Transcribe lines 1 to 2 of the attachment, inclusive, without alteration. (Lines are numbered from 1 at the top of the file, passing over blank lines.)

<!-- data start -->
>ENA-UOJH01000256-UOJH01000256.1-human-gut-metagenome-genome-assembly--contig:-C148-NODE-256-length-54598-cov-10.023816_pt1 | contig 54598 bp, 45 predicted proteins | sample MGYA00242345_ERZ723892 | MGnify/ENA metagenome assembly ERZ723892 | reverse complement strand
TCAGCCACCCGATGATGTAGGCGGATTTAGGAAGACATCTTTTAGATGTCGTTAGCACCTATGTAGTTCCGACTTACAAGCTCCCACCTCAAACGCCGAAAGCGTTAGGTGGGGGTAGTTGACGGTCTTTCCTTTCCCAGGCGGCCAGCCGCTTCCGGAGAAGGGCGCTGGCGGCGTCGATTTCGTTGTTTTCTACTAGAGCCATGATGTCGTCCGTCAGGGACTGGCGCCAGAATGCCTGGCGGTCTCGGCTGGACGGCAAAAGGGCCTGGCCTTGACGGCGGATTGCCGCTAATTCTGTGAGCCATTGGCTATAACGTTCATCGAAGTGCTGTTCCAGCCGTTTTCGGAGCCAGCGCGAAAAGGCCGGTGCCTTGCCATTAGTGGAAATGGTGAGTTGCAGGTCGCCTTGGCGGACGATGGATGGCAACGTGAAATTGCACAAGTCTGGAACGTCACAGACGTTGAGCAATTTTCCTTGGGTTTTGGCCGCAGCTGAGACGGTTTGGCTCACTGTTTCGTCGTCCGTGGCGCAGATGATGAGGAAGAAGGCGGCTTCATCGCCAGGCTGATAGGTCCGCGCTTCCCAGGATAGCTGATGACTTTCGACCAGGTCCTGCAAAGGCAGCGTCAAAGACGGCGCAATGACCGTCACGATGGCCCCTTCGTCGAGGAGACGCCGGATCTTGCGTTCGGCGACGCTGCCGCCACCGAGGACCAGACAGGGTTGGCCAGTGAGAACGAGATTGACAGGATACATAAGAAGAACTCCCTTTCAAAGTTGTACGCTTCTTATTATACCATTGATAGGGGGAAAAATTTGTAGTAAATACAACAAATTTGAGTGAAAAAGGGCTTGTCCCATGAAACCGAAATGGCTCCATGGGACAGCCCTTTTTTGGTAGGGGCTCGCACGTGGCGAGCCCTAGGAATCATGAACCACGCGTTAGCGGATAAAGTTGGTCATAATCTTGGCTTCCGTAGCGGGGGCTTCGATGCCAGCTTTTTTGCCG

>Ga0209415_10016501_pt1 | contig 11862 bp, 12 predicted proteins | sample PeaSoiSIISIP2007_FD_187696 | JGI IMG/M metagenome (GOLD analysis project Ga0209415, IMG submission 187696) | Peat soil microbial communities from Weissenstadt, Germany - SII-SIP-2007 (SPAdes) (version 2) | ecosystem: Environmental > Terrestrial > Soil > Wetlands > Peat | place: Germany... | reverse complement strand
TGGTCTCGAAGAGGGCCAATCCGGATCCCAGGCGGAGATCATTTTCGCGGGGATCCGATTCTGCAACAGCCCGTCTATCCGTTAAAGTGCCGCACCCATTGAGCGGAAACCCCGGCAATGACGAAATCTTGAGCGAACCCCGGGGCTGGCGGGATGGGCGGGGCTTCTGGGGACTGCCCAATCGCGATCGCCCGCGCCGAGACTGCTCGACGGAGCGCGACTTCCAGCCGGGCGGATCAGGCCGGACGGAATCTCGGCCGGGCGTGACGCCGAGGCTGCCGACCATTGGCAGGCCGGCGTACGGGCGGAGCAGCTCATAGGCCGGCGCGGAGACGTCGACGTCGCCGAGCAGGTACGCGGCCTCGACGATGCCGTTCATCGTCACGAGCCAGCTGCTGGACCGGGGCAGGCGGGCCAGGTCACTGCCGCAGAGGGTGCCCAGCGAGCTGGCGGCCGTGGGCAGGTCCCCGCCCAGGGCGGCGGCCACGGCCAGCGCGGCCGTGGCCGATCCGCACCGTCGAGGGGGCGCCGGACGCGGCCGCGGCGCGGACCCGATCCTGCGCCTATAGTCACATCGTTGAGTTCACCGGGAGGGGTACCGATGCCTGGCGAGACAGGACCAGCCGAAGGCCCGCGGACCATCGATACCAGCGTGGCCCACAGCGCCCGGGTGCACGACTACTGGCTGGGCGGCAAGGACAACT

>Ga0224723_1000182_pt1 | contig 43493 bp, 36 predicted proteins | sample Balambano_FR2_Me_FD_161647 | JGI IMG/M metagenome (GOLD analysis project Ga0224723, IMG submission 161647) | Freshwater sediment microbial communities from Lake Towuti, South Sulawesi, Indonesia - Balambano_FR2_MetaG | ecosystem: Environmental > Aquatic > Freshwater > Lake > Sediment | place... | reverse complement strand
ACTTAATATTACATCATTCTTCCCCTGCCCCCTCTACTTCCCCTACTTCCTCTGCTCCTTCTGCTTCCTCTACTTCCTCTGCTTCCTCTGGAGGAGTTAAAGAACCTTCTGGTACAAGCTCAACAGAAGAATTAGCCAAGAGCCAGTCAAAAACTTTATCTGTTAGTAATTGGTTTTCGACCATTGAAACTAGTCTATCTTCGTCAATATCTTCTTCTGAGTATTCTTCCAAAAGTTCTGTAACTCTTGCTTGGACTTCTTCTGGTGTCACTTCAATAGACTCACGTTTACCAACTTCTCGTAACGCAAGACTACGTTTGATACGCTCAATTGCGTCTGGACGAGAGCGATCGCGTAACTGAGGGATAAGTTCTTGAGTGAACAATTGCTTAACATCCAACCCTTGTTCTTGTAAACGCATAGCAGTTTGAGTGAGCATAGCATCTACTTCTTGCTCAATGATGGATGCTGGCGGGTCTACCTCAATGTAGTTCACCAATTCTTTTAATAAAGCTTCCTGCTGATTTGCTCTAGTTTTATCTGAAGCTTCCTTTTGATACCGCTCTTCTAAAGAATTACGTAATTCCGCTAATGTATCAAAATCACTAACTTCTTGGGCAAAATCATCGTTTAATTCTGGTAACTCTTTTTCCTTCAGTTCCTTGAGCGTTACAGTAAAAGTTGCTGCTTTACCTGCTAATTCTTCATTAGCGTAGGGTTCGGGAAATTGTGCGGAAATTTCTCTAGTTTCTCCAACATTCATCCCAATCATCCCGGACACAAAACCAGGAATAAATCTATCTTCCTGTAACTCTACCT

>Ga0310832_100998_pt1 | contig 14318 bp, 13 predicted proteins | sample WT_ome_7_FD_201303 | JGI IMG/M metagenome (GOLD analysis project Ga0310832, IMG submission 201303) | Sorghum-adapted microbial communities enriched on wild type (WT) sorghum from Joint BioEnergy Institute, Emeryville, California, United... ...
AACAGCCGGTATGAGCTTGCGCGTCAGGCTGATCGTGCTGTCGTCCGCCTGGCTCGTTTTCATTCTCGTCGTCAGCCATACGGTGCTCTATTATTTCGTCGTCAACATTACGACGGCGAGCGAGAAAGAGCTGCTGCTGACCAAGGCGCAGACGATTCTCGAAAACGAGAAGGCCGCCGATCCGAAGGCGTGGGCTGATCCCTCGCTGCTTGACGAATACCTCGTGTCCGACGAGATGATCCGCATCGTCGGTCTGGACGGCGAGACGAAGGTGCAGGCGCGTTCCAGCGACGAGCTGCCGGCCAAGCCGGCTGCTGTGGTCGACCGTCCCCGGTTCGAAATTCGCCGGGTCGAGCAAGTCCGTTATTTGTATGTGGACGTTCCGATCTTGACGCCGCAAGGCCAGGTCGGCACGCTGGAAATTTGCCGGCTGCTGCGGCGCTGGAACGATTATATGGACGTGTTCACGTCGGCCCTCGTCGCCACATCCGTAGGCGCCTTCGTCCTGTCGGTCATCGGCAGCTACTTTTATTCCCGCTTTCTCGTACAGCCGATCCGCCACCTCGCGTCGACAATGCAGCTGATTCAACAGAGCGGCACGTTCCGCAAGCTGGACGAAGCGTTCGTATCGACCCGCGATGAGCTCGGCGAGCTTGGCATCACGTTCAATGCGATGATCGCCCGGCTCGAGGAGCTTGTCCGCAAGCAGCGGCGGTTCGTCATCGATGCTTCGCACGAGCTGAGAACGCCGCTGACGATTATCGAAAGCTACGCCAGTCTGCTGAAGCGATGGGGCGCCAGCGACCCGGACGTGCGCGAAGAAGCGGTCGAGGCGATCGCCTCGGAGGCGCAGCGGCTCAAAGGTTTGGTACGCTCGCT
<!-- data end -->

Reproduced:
>ENA-UOJH01000256-UOJH01000256.1-human-gut-metagenome-genome-assembly--contig:-C148-NODE-256-length-54598-cov-10.023816_pt1 | contig 54598 bp, 45 predicted proteins | sample MGYA00242345_ERZ723892 | MGnify/ENA metagenome assembly ERZ723892 | reverse complement strand
TCAGCCACCCGATGATGTAGGCGGATTTAGGAAGACATCTTTTAGATGTCGTTAGCACCTATGTAGTTCCGACTTACAAGCTCCCACCTCAAACGCCGAAAGCGTTAGGTGGGGGTAGTTGACGGTCTTTCCTTTCCCAGGCGGCCAGCCGCTTCCGGAGAAGGGCGCTGGCGGCGTCGATTTCGTTGTTTTCTACTAGAGCCATGATGTCGTCCGTCAGGGACTGGCGCCAGAATGCCTGGCGGTCTCGGCTGGACGGCAAAAGGGCCTGGCCTTGACGGCGGATTGCCGCTAATTCTGTGAGCCATTGGCTATAACGTTCATCGAAGTGCTGTTCCAGCCGTTTTCGGAGCCAGCGCGAAAAGGCCGGTGCCTTGCCATTAGTGGAAATGGTGAGTTGCAGGTCGCCTTGGCGGACGATGGATGGCAACGTGAAATTGCACAAGTCTGGAACGTCACAGACGTTGAGCAATTTTCCTTGGGTTTTGGCCGCAGCTGAGACGGTTTGGCTCACTGTTTCGTCGTCCGTGGCGCAGATGATGAGGAAGAAGGCGGCTTCATCGCCAGGCTGATAGGTCCGCGCTTCCCAGGATAGCTGATGACTTTCGACCAGGTCCTGCAAAGGCAGCGTCAAAGACGGCGCAATGACCGTCACGATGGCCCCTTCGTCGAGGAGACGCCGGATCTTGCGTTCGGCGACGCTGCCGCCACCGAGGACCAGACAGGGTTGGCCAGTGAGAACGAGATTGACAGGATACATAAGAAGAACTCCCTTTCAAAGTTGTACGCTTCTTATTATACCATTGATAGGGGGAAAAATTTGTAGTAAATACAACAAATTTGAGTGAAAAAGGGCTTGTCCCATGAAACCGAAATGGCTCCATGGGACAGCCCTTTTTTGGTAGGGGCTCGCACGTGGCGAGCCCTAGGAATCATGAACCACGCGTTAGCGGATAAAGTTGGTCATAATCTTGGCTTCCGTAGCGGGGGCTTCGATGCCAGCTTTTTTGCCG